Main Article Content
Aim: Changing lifestyle and late age of conception has led to rising incidence of obesity in pregnancy. We present a case report of perioperative management of a morbidly obese pregnant woman and the problems we faced during its management.
Case Presentation: A 35 years old, morbidly obese, unbooked, gravida 3 para 2 living 2, with post-dated pregnancy presented in labour. On investigation it was found that she was hypothyroid, diabetic, hypoproteinemic and moderately anaemic. She underwent Caesarean section due to fetal distress. Operation was difficult and an additional assistant was recruited at the operation table to retract the panniculus of anterior abdominal wall which extended to approximately 10 cm from mons veneris. She had one episode of sudden hypotension on second post-operative day which was managed conservatively. On day nine she developed a 5 x 4 cm sloughed area in the pannus near stitch-line. Wound debridement and healing occurred with secondary intention.
Discussion: Morbid obesity presents several challenges but our case highlights the additional problems due to unbooked and uninvestigated state with post-dated term pregnancy in labour. Here, Obstetrician is the first point of contact and has to deal with all the associated problems that are present and also has to envisage the complications that can ensue. In our case we had to deal with post-dated pregnancy, macrosomia, diabetes, anemia, hypoproteinemia on top of obesity.
Conclusion: Our case highlights the importance creating awareness in people for prenatal, routine antenatal visits, and importance of having institutional delivery. It also highlights unprecedented problems that can be faced by Obstetricians in dealing with such cases.
Rasmussen SA, Chu SY, Kim SY, Schmid CH, Lau J. Maternal obesity and risk of neural tube defects: A meta analysis. American Journal of Obstetrics and Gynecology. 2008;198(6):611-619.
Villamor E, Cnattingius S. Interpregnancy weight change and risk of adverse pregnancy outcomes: A population-based study. The Lancet. 2006;368(9542):1164-1170.
Knight-Agarwal CR, Williams LT, Davis D, Davey R, Cochrane T, Zhang H, Rickwood P. Association of BMI and interpregnancy BMI change with birth outcomes in an Australian obstetric population: a retrospective cohort study. BMJ Open. 2016;6(5):e010667.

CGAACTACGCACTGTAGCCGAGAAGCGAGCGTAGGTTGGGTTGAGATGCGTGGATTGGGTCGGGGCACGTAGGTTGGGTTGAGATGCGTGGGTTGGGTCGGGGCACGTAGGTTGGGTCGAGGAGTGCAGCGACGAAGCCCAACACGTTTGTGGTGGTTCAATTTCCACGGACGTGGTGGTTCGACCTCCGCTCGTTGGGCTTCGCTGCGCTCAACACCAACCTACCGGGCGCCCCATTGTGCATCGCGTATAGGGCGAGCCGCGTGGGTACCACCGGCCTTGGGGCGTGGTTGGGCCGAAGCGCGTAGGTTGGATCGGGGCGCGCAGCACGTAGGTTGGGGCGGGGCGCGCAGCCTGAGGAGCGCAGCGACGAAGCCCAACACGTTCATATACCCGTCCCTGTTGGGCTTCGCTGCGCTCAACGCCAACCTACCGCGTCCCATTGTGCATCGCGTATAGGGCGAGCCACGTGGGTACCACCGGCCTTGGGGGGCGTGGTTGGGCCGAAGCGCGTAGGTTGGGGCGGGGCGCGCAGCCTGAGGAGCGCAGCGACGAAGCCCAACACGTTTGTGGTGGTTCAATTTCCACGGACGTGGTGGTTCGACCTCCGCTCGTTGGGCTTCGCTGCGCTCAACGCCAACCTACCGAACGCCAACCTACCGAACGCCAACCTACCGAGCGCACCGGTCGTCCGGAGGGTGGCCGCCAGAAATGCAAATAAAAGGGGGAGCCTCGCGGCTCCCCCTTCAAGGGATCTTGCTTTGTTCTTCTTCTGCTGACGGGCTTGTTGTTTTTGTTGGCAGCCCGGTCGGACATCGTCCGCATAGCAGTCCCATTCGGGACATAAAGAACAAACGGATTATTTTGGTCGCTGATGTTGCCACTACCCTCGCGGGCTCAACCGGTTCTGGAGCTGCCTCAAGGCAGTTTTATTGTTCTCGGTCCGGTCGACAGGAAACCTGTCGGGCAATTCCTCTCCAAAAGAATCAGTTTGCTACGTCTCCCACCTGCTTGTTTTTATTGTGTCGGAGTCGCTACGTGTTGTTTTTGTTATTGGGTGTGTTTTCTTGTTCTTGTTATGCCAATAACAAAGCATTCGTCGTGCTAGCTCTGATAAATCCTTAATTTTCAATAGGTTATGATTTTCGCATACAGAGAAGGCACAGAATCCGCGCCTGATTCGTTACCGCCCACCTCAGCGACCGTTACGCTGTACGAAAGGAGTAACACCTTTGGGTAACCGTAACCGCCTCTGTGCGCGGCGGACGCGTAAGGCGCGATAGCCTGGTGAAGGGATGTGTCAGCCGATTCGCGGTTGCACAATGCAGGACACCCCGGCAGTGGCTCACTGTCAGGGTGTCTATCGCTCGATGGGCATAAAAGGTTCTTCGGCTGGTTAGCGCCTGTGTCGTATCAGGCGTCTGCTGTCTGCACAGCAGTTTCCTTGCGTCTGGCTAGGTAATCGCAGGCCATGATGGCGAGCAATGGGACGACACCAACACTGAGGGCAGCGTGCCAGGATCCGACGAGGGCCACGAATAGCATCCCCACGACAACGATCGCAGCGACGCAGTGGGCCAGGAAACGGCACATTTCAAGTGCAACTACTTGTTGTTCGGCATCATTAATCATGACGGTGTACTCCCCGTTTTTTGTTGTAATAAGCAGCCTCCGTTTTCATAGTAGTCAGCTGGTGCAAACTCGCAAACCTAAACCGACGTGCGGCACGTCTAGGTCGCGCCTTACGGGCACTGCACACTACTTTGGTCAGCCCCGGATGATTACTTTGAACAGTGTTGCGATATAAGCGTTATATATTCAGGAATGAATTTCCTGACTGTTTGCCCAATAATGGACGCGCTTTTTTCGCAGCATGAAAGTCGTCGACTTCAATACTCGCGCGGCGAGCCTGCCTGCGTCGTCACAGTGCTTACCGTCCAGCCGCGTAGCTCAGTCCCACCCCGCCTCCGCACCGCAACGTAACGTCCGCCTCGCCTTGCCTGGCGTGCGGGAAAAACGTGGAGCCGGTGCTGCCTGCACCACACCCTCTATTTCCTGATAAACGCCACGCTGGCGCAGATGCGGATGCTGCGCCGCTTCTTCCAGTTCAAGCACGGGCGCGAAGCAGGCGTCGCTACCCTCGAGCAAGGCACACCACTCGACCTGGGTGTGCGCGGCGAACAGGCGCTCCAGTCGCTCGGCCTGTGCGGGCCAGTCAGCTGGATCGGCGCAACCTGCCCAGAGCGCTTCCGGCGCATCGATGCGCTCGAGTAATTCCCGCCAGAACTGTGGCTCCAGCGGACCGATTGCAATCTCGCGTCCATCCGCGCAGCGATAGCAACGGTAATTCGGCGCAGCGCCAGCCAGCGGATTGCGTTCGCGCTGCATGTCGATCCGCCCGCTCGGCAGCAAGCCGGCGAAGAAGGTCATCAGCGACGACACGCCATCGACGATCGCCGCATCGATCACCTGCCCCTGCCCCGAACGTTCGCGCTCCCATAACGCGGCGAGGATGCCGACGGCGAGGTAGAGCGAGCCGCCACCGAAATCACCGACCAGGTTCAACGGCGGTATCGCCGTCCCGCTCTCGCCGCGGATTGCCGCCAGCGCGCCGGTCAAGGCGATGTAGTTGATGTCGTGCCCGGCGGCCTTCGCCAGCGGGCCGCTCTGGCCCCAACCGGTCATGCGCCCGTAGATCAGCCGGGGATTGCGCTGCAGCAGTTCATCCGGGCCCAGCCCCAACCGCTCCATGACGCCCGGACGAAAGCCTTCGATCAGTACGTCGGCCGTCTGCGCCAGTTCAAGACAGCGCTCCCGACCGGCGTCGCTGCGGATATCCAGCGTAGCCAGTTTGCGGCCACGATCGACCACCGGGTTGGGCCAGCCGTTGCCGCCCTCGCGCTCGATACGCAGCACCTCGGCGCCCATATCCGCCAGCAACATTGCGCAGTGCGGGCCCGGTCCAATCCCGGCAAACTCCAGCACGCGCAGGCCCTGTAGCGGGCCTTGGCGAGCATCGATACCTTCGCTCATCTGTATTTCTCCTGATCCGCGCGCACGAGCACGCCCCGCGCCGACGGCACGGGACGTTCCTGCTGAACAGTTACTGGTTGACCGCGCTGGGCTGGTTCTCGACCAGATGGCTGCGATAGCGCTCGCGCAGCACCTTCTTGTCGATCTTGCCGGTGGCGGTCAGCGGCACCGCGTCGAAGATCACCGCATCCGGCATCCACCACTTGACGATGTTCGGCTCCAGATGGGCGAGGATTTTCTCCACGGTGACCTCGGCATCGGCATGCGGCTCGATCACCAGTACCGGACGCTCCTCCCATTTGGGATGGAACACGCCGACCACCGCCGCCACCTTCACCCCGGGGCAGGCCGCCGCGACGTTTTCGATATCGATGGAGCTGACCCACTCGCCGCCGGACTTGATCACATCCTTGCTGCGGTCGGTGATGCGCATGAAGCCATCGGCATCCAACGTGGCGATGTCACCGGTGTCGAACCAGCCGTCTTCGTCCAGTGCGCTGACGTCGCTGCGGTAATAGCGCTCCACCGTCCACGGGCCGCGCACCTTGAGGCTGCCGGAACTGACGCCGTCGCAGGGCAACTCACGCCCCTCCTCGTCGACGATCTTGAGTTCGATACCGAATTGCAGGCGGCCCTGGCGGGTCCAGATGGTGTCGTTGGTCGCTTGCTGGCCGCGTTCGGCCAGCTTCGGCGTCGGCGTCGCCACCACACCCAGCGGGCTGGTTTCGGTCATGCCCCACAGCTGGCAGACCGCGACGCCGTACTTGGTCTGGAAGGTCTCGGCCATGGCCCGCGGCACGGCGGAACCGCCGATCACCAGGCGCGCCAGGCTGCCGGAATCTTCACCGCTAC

Chu SY, Kim SY, Schmid CH, Dietz PM, Callaghan WM, Lau J, et al. Maternal obesity and risk of Cesarean delivery: A meta-analysis. Obesity Reviews. 2007; 8(5):385-94.
Neumann K, Indorf I, Härtel C, Cirkel C, Rody A, Beyer DA. C-section prevalence among obese mothers and neonatal hypoglycemia: A cohort analysis of the Department of Gynecology and Obstetrics of the University of Lübeck. Geburtshilfe und Frauenheilkunde. 2017;77(05):487-94.
Denison FC, Aedla NR, Keag O, Hor K, Reynolds RM, Milne A, Diamond A, Royal College of obstetricians and gynaeco-logists. Care of women with obesity in pregnancy: Green‐top Guideline No. 72. BJOG: An International Journal of Obstetrics & Gynaecology. 2019;126(3): e62-106.
National Institute of Health and Care Excellence. Obesity: Identification, assessment and management. Clinical guideline 189. London: NICE; 2014.
Kither H, Whitworth MK. The implications of obesity on pregnancy. Obstetrics, Gynaecology & Reproductive Medicine. 2012;22(12):362-7.
Mehasseb MK, Shafi MI. Supra-umbilical vertical midline abdominal incision in morbidly obese gynaecological oncology patients. Journal of Obstetrics and Gynaecology. 2013;33(5):505-7.
Viegas CM, Viegas OA. Preventing a surgical complication during cesarean delivery in a morbidly obese patient: A simple apparatus to retract the abdominal panniculus. Medscape General Medicine. 2006;8(1):52.